In short, both directly and indirectly, do I offer every happiness and benefit to all my mothers. I shall secretly take upon myself all their harmful actions and suffering.
– Geshe Langri Tangpa
Reflections On ‘The Eight Verses Of Thought Transformation’ (Part 7 of 8):
The Seventh Verse: Secretly Take [Upon] Others’ Suffering
Regardlessly, [both] directly and indirectly,
may [I] offer benefits [and] bliss to [my] loving mothers,
[of] all mothers-like sentient beings’ suffering [and] misfortune,
I wish [to] secretly [and] personally take [to] receive [them].
— Venerable Langri Tangpa
(Eight Verses [For] Cultivation [Of The] Mind)
Notes: Since we have all been reborn for innumerable times already, in many past lives, we had been interconnected to one another, interchangeably as loving mothers and beloved children. Thus, may we see all to be our precious mother sentient beings, whom we are immeasurably indebted to for their past kindness, even if they are unkind to us presently due to their three poisons.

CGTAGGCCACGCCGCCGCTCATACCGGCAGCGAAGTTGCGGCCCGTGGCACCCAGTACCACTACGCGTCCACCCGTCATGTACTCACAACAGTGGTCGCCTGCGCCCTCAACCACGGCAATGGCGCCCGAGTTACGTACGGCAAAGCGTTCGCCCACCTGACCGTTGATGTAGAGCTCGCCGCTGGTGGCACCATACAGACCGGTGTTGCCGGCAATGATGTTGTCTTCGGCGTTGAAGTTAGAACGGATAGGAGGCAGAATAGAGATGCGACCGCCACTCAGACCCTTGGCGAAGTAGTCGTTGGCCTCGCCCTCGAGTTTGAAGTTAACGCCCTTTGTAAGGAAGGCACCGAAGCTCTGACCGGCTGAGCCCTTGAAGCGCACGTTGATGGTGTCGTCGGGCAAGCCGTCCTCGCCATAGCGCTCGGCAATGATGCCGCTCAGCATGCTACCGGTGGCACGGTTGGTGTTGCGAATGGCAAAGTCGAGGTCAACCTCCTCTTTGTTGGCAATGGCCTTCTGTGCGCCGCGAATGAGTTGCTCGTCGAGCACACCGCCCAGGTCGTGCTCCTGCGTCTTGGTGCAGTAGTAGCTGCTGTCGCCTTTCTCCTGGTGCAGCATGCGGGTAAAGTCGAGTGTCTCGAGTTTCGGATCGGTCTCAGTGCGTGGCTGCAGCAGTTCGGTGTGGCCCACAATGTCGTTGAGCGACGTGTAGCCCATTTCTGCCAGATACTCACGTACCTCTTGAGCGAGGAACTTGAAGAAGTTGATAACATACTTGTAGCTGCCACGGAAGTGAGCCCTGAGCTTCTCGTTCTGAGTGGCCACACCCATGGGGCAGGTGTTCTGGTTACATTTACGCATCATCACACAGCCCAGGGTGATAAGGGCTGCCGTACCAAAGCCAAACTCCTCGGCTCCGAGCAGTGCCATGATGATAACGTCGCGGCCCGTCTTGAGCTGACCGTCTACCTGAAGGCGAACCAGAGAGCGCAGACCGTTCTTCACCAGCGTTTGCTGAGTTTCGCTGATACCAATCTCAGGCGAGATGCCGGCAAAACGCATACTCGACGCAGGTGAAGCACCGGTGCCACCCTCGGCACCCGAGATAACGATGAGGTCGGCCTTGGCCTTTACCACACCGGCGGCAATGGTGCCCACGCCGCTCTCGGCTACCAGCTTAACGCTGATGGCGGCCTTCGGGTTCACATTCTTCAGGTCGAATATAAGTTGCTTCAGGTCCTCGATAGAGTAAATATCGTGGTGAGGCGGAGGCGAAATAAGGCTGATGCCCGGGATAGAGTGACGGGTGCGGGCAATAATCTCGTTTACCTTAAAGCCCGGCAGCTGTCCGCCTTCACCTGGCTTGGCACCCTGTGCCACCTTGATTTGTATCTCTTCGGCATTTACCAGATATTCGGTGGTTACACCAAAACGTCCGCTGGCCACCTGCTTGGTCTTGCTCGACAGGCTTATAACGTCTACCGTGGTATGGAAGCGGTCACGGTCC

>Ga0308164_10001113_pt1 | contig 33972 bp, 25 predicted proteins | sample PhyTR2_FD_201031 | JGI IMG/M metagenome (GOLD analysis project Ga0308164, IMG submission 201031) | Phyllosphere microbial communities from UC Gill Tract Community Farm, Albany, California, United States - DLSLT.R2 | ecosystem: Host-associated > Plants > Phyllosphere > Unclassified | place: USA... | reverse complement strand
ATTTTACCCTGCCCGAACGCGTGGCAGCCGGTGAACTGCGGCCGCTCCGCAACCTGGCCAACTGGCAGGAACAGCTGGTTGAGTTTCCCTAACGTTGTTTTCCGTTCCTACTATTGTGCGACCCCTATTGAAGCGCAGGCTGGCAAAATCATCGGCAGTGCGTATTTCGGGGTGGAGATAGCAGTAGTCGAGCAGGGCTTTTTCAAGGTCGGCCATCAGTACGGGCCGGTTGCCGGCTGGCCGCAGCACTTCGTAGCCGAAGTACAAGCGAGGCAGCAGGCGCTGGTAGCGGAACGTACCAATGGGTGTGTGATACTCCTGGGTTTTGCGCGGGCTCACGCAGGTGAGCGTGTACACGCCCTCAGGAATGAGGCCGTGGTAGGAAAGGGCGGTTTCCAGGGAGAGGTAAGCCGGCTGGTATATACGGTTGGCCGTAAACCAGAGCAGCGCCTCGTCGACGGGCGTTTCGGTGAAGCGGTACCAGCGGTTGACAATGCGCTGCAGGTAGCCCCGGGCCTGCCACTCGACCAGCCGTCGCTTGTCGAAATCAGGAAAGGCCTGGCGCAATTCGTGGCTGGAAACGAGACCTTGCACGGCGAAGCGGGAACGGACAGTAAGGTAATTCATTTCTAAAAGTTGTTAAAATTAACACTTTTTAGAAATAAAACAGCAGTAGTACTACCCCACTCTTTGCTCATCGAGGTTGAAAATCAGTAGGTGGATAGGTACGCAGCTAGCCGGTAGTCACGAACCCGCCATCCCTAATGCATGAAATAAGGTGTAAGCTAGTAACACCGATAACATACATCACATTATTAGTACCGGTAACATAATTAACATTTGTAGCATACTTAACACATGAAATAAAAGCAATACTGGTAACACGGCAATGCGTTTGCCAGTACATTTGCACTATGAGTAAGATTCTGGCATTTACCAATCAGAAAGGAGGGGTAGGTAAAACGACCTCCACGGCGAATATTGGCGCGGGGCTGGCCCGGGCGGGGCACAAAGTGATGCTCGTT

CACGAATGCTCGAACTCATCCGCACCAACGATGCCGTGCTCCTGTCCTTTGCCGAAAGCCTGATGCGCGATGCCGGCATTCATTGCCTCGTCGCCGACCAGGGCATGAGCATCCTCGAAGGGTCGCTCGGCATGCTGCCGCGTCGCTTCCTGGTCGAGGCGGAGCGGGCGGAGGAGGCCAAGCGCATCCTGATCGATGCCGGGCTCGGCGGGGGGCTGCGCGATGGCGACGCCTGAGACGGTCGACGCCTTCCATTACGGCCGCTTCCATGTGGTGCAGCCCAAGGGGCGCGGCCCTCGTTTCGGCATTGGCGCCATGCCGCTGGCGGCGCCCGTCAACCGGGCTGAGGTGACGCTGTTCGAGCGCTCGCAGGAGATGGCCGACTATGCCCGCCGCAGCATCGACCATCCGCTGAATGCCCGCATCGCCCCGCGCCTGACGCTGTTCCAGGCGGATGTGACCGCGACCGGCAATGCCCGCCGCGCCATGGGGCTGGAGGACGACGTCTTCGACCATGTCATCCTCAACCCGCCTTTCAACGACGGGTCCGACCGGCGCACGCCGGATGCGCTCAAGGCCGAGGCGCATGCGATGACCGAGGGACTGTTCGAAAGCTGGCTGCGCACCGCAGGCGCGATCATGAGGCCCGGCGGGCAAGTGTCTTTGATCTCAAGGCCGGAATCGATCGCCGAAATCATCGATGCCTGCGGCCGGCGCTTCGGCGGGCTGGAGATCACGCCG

With this perspective, may we, in all possible ways great and small, offer kindness with our thoughts, words and deeds, to lessen everyone’s suffering, and increase their causes of happiness, by guiding them with the Dharma, and to the Dharma.
To ensure this is not done out of attachment to self and greed for praise, but out of selflessness and generosity, this should be done discreetly, especially if aware that such attachment and greed are strong.
See the Eighth Verse next week
The Eight Verses Of Thought Transformation
Commentary On The Eight Verses Of Thought Transformation
Mind-training (Lojong) root text by Kadampa Geshe Langri Tangpa (1054–1123)
Translated (in prose form) by Lama Thubten Zopa Rinpoche (1980)
Lightly edited by Ven. Constance Miller (1997)
Retranslated (in verse form from Chinese) with basic notes by editor (2018)